By the way I voted Nick!


I find that there’s already quite a lot of sources on the material that you plan to cover.
I’d be more interested in a channel on actual milling projects, similar to what Carbide 3D does. The learning material can be distilled throughout the project.


Good idea Ben. I think it would be more fun to make a project while teaching too!


Also consider that you have more opportunities to grow a channel through projects.
We don’t remain newbies forever (hopefully) so a beginner channel quickly become… less relevant.
On the other hand, we’re always looking for inspiration so projects remain relevant for all levels.

@AdamsLeatherWorks had posted a good project video a couple of weeks ago:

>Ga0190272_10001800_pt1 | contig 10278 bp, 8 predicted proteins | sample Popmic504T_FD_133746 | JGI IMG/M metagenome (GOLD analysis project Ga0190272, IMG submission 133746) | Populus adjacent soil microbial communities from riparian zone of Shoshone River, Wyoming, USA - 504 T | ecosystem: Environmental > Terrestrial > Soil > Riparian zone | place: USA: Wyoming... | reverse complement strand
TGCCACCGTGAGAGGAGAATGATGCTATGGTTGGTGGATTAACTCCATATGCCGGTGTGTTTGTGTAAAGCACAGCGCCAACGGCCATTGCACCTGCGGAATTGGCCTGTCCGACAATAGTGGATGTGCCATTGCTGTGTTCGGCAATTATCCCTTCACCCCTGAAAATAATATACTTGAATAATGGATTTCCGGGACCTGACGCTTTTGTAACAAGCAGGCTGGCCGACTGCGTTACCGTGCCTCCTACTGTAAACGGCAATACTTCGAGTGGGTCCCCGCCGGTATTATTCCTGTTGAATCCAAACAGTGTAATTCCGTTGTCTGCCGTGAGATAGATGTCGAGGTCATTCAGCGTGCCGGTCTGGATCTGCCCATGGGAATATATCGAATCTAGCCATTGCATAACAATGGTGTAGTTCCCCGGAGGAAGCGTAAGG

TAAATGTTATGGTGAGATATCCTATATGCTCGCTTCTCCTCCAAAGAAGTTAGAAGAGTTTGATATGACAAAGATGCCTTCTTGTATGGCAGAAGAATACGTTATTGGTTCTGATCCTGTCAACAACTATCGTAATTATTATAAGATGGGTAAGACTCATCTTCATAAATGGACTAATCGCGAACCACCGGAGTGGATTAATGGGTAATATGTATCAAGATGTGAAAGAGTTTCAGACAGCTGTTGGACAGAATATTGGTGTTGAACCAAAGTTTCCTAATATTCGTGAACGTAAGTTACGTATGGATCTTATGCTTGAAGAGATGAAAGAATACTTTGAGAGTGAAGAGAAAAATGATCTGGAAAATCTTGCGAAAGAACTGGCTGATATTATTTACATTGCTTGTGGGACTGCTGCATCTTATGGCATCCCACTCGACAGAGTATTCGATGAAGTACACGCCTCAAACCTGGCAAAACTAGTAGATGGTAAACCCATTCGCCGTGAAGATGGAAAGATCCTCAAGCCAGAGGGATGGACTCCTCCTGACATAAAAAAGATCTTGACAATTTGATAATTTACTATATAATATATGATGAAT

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Hi Nick - in response to beginner questions here on the forum last year, I created the digital manufacturing 101 series to help answer some of the basics. I’m happy to help with your project if you choose to take it on.

But to Alex’s point, some videos do get dated relatively quickly. And, the finding new videos on small channels is hard on YouTube these days. Finally, and this not limited to videos, getting new users to read or watch before asking questions is always a challenge. Again, no slight on anyone, just an observation from my few trips around the sun.



Maybe what would help would be a new section to the forum, “The Newbie”. All the tutorials could be a sticky at the top but allow comments so when someone is trying to learn and has an issue they can get help. If something is outdated it can easily be brought up and a replacement video could be made.

It could even have two sections, the first being tutorials and the second being projects. In the project section there could be both the image (say SVG format) and the .nc file, what bit (or bits to use), and the feed/ speed.